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Flashcards in Somatic Symptom Disorders Deck (11)
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Somatic symptom disorders

Experience of significant physical symptoms for which there is no apparent medical (organic) cause


Criteria of somatic symptom disorder

- Experience of 1 or more somatic symptoms causing significant distress or impairment
- Excessive worry or time and energy
- Symptoms may change, but having symptoms is constant
- May include pain or other physical issues (doesn't have to be pain related)


Specific disorders

- Somatic Symptom Disorder
- Illness Anxiety Disorder
- Conversion Disorder
- Factitious Disorder


Illness anxiety disorder (hypochondriasis)

- Worries about having a serious illness
- Somatic symptoms need not be present, but if so, mild and lead to worry and care-seeking
- Health related behaviours or avoidance


Theories of somatic symptom disorder/illness anxiety disorder

Cognitive factors play a strong role:
- Dysfunctional beliefs about illnesses (e.g. certain kinds of parental neglect -> view in children that they only get attention when sick)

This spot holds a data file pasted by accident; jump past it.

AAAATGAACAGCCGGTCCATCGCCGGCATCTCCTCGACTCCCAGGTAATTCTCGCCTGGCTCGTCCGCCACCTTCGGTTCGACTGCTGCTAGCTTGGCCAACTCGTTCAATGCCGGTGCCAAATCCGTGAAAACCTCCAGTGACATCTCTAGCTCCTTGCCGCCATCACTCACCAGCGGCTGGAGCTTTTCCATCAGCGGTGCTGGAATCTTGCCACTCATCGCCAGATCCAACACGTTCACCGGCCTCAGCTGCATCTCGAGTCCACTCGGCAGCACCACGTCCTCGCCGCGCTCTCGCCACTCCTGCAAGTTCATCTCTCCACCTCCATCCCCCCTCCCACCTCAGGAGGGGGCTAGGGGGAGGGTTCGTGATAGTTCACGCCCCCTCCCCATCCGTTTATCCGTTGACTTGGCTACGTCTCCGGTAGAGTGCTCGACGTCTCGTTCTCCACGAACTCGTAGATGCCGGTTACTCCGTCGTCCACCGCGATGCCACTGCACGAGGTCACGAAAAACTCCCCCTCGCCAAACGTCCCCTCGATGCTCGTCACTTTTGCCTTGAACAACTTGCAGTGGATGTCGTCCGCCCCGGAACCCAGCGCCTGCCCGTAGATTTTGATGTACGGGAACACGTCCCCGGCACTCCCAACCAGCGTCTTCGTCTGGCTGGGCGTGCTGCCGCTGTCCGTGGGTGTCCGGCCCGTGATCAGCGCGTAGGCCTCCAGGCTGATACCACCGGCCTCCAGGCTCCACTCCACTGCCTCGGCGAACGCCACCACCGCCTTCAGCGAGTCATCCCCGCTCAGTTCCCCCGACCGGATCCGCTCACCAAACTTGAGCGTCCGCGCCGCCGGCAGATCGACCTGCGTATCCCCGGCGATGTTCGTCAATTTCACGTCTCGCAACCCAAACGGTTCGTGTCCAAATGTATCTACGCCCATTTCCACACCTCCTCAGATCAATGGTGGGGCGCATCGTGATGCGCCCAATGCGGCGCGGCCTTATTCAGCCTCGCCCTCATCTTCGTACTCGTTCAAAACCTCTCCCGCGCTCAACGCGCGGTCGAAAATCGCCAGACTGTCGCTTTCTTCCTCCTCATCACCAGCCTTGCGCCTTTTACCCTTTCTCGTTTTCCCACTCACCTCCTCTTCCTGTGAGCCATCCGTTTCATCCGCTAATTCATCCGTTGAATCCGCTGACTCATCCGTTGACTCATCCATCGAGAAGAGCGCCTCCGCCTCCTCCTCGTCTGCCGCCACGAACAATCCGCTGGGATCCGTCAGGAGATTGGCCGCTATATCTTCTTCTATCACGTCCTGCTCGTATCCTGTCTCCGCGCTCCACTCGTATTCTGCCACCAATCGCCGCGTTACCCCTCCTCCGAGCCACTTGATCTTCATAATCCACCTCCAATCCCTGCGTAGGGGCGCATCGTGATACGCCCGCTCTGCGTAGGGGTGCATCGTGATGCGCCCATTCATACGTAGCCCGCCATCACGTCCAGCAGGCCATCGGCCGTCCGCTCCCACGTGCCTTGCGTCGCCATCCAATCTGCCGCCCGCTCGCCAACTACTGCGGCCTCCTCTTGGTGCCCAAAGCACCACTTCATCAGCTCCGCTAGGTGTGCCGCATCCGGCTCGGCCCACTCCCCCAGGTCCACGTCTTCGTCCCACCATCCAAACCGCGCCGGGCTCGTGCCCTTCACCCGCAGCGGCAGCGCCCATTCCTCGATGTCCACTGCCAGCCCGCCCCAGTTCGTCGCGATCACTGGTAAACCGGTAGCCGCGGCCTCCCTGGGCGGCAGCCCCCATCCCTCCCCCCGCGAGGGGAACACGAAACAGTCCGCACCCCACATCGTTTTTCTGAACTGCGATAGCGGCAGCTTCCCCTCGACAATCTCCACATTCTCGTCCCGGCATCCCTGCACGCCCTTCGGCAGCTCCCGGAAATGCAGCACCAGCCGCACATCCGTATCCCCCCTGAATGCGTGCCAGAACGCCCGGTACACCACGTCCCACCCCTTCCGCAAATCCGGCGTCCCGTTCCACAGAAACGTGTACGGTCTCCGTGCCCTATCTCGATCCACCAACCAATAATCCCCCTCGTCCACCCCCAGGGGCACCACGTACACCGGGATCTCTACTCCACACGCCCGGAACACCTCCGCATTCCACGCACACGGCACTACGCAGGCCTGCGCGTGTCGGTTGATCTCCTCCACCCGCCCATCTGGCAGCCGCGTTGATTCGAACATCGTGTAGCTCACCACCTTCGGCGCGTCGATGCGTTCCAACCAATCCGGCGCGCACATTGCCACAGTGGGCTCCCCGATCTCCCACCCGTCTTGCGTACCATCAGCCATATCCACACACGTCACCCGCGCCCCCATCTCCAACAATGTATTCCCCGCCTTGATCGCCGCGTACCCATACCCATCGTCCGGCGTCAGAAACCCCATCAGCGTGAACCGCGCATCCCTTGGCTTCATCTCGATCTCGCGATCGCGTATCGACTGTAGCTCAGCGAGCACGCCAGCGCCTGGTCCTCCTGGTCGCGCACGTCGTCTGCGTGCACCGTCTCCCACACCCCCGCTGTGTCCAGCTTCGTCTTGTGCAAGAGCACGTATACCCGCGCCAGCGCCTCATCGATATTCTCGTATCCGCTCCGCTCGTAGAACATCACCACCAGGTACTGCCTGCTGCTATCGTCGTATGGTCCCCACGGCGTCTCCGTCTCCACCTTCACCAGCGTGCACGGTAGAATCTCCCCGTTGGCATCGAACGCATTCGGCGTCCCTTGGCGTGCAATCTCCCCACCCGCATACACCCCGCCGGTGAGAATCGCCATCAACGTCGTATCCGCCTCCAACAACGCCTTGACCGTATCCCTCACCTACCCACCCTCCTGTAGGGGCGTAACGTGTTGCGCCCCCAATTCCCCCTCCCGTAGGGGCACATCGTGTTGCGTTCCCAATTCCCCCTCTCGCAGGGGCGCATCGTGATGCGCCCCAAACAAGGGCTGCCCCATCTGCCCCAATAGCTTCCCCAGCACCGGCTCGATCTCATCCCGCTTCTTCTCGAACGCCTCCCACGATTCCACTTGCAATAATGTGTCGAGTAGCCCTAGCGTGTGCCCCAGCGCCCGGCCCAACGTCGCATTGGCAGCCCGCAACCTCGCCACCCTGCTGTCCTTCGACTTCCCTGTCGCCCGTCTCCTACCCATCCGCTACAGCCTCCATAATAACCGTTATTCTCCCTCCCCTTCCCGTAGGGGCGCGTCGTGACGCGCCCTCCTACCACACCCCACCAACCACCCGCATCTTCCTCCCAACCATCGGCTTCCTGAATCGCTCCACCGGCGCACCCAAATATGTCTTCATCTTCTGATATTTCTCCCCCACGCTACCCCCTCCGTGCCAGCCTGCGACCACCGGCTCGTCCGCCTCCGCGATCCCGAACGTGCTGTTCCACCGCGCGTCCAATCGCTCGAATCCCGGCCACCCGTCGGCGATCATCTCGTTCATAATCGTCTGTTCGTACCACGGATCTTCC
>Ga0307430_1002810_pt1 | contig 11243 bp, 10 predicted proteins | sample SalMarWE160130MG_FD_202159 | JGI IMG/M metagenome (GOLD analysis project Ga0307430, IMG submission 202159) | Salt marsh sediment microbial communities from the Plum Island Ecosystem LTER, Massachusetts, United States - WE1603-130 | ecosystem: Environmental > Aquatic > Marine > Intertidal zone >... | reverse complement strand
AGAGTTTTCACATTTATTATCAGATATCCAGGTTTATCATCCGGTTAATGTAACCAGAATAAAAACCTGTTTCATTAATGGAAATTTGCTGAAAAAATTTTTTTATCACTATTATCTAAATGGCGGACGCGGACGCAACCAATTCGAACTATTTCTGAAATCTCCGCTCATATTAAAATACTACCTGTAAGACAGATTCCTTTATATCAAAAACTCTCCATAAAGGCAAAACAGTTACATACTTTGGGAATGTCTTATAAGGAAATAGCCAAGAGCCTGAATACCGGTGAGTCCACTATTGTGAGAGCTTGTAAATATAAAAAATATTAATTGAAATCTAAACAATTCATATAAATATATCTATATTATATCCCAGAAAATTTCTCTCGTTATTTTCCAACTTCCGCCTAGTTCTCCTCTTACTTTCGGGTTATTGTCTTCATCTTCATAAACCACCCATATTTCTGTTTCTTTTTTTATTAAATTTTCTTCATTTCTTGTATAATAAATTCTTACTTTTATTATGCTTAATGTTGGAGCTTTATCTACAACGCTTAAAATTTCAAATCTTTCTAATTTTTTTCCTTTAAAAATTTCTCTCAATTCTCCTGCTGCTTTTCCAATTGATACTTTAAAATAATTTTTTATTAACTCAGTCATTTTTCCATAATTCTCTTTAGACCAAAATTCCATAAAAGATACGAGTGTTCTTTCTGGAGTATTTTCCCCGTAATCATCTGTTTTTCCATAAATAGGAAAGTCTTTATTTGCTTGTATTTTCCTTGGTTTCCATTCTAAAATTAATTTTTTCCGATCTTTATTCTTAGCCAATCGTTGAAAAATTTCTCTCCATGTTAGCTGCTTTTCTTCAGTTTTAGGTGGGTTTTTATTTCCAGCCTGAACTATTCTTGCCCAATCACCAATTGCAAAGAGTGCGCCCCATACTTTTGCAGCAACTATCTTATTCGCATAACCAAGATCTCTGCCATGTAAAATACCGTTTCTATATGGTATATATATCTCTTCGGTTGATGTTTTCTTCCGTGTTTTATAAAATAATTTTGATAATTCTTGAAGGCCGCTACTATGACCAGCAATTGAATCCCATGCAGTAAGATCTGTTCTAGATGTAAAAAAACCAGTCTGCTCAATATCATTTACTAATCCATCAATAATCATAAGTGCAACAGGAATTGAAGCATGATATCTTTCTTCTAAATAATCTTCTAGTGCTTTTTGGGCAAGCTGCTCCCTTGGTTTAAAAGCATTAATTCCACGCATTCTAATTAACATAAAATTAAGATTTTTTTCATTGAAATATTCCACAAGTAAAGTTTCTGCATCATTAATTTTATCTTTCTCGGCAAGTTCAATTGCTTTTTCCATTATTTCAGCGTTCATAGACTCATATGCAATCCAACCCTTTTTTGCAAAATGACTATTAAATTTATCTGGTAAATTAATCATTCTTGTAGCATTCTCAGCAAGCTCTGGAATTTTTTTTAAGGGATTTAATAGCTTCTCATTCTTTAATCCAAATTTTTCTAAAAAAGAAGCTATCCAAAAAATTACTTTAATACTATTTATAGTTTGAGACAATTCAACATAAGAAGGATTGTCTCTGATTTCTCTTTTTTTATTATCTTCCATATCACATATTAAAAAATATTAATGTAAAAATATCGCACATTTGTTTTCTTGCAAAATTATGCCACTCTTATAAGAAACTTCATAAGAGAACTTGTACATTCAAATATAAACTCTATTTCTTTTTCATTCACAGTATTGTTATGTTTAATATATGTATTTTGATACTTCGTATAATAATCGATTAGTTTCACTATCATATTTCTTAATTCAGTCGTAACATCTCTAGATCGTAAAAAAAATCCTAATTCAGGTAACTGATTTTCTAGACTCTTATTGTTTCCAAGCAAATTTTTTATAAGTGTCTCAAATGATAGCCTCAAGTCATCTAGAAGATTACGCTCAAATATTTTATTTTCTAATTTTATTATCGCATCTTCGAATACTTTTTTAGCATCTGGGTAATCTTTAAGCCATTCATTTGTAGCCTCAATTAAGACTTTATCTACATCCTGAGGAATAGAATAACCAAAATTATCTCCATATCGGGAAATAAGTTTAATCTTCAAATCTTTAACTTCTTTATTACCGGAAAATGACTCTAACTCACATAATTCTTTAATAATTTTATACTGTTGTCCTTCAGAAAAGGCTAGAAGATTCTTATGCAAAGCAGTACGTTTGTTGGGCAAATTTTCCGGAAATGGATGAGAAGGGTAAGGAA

- Pay too much attention to physical changes and catastrophize symptoms
Post-traumatic stress disorder places people at risk for developing one of these disorders


Treatment of Somatic Symptom Disorder and Illness
Anxiety Disorder

- Psychodynamic therapies: Provide insight into the connection between emotional and physical symptoms
- Behavioural therapies: Reward healthy behaviors and remove rewards related to symptoms
- Cognitive therapies: Challenge catastrophizing and learn to interpret physical symptoms appropriately (more positive effects than psychodynamic)
- Antidepressants: Do reduce somatic complaints


Conversion disorder

- Neurologic issues in a sensory or motor modality without a physical cause
- E.g., Glove anesthesia (a mental disorder involving loss of sensitivity in the hand and wrist)


Factitious disorder

- Deliberate faking to gain attention
- Can be imposed on another


Freudian theory of conversion disorder

- Psychic energy from repressed emotions is transferred to a part of the body
- Primary gain – physical symptoms allow person to avoid anxiety
- Secondary gain – attention from others, relieved of obligations


Behavioral theory of conversion disorder

- Alleviates stress by removing individual from the environment
- La belle indifference (lack of concern towards their "disability")


Neurological theory of conversion disorder

- Sensory motor areas in the brain impaired by anxiety
- Impaired connectivity with areas regulating anxiety